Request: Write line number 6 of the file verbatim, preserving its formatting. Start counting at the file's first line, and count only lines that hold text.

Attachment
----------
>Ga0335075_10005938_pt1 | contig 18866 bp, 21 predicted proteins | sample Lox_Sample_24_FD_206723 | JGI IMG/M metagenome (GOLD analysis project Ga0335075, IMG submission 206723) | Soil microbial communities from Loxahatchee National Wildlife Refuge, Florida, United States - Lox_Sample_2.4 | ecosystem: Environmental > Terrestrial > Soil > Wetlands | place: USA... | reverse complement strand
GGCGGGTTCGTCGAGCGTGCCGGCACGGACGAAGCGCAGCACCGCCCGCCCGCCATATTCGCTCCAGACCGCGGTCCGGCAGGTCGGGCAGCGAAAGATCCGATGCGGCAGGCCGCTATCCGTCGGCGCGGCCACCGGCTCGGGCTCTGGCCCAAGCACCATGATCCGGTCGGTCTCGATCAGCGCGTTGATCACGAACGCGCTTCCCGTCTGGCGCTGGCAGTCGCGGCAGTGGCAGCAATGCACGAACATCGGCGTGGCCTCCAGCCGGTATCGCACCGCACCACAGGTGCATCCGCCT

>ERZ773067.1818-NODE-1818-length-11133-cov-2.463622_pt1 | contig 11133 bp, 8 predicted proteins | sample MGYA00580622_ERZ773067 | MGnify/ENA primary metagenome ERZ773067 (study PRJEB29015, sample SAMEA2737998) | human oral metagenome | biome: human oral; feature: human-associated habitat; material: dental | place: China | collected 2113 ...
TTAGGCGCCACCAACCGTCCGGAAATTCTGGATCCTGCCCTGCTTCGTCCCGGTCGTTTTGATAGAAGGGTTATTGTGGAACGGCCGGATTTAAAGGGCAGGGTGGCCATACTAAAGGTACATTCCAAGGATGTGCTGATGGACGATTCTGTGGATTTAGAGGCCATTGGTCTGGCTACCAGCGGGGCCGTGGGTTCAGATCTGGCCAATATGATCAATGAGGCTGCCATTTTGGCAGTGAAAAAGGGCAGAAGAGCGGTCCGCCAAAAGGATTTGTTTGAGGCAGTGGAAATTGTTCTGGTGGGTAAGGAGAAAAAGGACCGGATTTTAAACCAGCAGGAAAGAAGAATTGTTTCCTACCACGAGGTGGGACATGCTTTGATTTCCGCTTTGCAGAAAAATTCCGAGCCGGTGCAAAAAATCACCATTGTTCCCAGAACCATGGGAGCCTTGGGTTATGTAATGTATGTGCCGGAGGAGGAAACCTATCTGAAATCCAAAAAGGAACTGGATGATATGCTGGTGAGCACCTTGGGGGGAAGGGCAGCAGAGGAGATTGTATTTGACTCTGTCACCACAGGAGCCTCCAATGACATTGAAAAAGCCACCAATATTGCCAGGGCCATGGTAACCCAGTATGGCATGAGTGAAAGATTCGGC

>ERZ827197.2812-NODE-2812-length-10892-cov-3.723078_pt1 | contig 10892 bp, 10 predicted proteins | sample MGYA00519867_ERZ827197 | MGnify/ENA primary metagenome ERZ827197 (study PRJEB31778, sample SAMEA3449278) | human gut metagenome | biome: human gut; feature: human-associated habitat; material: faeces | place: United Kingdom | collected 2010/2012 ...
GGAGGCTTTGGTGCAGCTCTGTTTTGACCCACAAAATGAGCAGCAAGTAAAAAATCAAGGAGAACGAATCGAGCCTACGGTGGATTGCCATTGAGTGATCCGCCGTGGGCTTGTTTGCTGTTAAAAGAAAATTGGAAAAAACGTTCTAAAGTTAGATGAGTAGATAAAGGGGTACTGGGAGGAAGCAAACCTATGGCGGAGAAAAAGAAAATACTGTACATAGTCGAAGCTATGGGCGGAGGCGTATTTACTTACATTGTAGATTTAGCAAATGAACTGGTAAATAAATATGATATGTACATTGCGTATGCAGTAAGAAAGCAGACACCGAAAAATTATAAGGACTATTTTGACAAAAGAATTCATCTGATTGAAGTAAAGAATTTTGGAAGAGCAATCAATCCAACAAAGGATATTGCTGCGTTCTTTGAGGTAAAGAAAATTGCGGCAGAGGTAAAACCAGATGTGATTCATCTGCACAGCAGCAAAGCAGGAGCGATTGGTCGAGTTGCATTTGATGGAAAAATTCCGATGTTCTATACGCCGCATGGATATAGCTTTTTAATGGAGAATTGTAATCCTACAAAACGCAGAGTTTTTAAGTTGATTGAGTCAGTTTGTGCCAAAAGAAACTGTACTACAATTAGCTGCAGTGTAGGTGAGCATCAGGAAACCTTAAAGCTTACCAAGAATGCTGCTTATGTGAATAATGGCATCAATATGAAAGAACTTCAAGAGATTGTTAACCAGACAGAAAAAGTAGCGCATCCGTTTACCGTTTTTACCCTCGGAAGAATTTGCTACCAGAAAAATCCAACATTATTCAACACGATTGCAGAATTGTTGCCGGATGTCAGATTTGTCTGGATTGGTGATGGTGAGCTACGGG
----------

GGAGGCTTTGGTGCAGCTCTGTTTTGACCCACAAAATGAGCAGCAAGTAAAAAATCAAGGAGAACGAATCGAGCCTACGGTGGATTGCCATTGAGTGATCCGCCGTGGGCTTGTTTGCTGTTAAAAGAAAATTGGAAAAAACGTTCTAAAGTTAGATGAGTAGATAAAGGGGTACTGGGAGGAAGCAAACCTATGGCGGAGAAAAAGAAAATACTGTACATAGTCGAAGCTATGGGCGGAGGCGTATTTACTTACATTGTAGATTTAGCAAATGAACTGGTAAATAAATATGATATGTACATTGCGTATGCAGTAAGAAAGCAGACACCGAAAAATTATAAGGACTATTTTGACAAAAGAATTCATCTGATTGAAGTAAAGAATTTTGGAAGAGCAATCAATCCAACAAAGGATATTGCTGCGTTCTTTGAGGTAAAGAAAATTGCGGCAGAGGTAAAACCAGATGTGATTCATCTGCACAGCAGCAAAGCAGGAGCGATTGGTCGAGTTGCATTTGATGGAAAAATTCCGATGTTCTATACGCCGCATGGATATAGCTTTTTAATGGAGAATTGTAATCCTACAAAACGCAGAGTTTTTAAGTTGATTGAGTCAGTTTGTGCCAAAAGAAACTGTACTACAATTAGCTGCAGTGTAGGTGAGCATCAGGAAACCTTAAAGCTTACCAAGAATGCTGCTTATGTGAATAATGGCATCAATATGAAAGAACTTCAAGAGATTGTTAACCAGACAGAAAAAGTAGCGCATCCGTTTACCGTTTTTACCCTCGGAAGAATTTGCTACCAGAAAAATCCAACATTATTCAACACGATTGCAGAATTGTTGCCGGATGTCAGATTTGTCTGGATTGGTGATGGTGAGCTACGGG